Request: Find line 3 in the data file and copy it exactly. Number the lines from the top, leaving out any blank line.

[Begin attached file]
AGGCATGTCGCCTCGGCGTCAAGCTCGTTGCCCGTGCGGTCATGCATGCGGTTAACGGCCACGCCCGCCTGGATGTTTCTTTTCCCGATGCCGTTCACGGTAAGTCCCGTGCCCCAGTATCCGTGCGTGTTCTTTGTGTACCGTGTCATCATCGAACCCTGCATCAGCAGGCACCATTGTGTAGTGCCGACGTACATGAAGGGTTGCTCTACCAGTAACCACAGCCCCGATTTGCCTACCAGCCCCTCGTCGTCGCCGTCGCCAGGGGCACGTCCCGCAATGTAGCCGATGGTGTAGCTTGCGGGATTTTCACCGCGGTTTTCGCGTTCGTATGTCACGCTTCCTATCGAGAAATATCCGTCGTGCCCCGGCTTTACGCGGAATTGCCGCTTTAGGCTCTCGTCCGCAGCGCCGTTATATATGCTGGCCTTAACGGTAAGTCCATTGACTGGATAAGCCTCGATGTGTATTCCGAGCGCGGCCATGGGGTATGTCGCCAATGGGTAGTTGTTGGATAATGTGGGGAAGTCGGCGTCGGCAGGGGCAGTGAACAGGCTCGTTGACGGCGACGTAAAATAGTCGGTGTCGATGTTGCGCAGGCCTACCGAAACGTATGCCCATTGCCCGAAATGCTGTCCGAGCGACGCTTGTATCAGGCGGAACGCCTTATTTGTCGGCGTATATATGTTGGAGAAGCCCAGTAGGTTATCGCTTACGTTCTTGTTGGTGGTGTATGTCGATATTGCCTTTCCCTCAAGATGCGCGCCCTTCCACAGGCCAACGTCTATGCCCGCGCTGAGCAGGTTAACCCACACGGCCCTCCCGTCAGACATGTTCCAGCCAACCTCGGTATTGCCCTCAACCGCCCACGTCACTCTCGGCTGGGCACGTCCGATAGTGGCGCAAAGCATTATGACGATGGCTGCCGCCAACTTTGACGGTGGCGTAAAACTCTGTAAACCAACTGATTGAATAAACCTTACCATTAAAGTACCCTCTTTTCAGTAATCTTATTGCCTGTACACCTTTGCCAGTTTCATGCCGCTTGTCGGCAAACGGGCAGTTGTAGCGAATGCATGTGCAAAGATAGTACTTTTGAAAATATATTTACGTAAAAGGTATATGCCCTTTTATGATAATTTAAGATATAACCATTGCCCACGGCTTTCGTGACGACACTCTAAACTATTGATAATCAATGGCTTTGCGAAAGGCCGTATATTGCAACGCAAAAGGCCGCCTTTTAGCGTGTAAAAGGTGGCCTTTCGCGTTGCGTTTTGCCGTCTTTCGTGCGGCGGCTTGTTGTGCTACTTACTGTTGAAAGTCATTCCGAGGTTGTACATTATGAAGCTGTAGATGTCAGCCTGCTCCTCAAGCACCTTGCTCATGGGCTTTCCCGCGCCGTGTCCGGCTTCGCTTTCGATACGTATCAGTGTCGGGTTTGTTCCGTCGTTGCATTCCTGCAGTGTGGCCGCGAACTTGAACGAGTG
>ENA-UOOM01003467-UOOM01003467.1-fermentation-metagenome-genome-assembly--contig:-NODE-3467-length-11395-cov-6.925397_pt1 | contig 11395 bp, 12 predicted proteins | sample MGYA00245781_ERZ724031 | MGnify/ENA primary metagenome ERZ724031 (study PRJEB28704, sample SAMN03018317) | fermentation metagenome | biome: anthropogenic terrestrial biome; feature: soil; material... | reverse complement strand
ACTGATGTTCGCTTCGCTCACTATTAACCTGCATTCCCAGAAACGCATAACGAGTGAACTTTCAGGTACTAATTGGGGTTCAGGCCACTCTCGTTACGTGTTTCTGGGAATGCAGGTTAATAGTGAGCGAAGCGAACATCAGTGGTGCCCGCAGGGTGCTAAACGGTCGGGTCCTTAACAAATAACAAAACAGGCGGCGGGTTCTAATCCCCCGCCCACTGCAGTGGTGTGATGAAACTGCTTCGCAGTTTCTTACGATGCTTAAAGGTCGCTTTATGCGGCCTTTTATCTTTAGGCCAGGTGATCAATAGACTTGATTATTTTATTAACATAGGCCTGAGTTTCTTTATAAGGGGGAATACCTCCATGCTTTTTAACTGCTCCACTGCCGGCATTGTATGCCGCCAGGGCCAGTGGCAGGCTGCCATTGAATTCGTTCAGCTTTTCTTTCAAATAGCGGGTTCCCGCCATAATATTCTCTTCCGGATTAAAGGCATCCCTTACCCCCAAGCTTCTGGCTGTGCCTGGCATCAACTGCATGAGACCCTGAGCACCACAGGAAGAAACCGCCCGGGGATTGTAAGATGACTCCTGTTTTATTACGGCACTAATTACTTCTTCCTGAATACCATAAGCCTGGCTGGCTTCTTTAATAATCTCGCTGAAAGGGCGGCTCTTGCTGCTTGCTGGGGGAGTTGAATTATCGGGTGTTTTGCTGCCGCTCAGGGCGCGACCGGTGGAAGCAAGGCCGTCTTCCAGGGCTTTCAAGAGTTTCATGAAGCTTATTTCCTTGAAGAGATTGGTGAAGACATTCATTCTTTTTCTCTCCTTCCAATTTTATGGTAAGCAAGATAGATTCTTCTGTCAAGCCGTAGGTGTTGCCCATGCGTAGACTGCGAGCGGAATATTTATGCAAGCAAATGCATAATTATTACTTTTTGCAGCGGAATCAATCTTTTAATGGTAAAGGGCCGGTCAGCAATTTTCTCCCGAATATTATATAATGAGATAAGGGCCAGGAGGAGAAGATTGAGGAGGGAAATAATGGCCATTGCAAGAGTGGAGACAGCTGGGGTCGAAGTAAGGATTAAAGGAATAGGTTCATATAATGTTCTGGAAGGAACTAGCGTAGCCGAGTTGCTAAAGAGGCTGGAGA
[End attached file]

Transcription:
ACTGATGTTCGCTTCGCTCACTATTAACCTGCATTCCCAGAAACGCATAACGAGTGAACTTTCAGGTACTAATTGGGGTTCAGGCCACTCTCGTTACGTGTTTCTGGGAATGCAGGTTAATAGTGAGCGAAGCGAACATCAGTGGTGCCCGCAGGGTGCTAAACGGTCGGGTCCTTAACAAATAACAAAACAGGCGGCGGGTTCTAATCCCCCGCCCACTGCAGTGGTGTGATGAAACTGCTTCGCAGTTTCTTACGATGCTTAAAGGTCGCTTTATGCGGCCTTTTATCTTTAGGCCAGGTGATCAATAGACTTGATTATTTTATTAACATAGGCCTGAGTTTCTTTATAAGGGGGAATACCTCCATGCTTTTTAACTGCTCCACTGCCGGCATTGTATGCCGCCAGGGCCAGTGGCAGGCTGCCATTGAATTCGTTCAGCTTTTCTTTCAAATAGCGGGTTCCCGCCATAATATTCTCTTCCGGATTAAAGGCATCCCTTACCCCCAAGCTTCTGGCTGTGCCTGGCATCAACTGCATGAGACCCTGAGCACCACAGGAAGAAACCGCCCGGGGATTGTAAGATGACTCCTGTTTTATTACGGCACTAATTACTTCTTCCTGAATACCATAAGCCTGGCTGGCTTCTTTAATAATCTCGCTGAAAGGGCGGCTCTTGCTGCTTGCTGGGGGAGTTGAATTATCGGGTGTTTTGCTGCCGCTCAGGGCGCGACCGGTGGAAGCAAGGCCGTCTTCCAGGGCTTTCAAGAGTTTCATGAAGCTTATTTCCTTGAAGAGATTGGTGAAGACATTCATTCTTTTTCTCTCCTTCCAATTTTATGGTAAGCAAGATAGATTCTTCTGTCAAGCCGTAGGTGTTGCCCATGCGTAGACTGCGAGCGGAATATTTATGCAAGCAAATGCATAATTATTACTTTTTGCAGCGGAATCAATCTTTTAATGGTAAAGGGCCGGTCAGCAATTTTCTCCCGAATATTATATAATGAGATAAGGGCCAGGAGGAGAAGATTGAGGAGGGAAATAATGGCCATTGCAAGAGTGGAGACAGCTGGGGTCGAAGTAAGGATTAAAGGAATAGGTTCATATAATGTTCTGGAAGGAACTAGCGTAGCCGAGTTGCTAAAGAGGCTGGAGA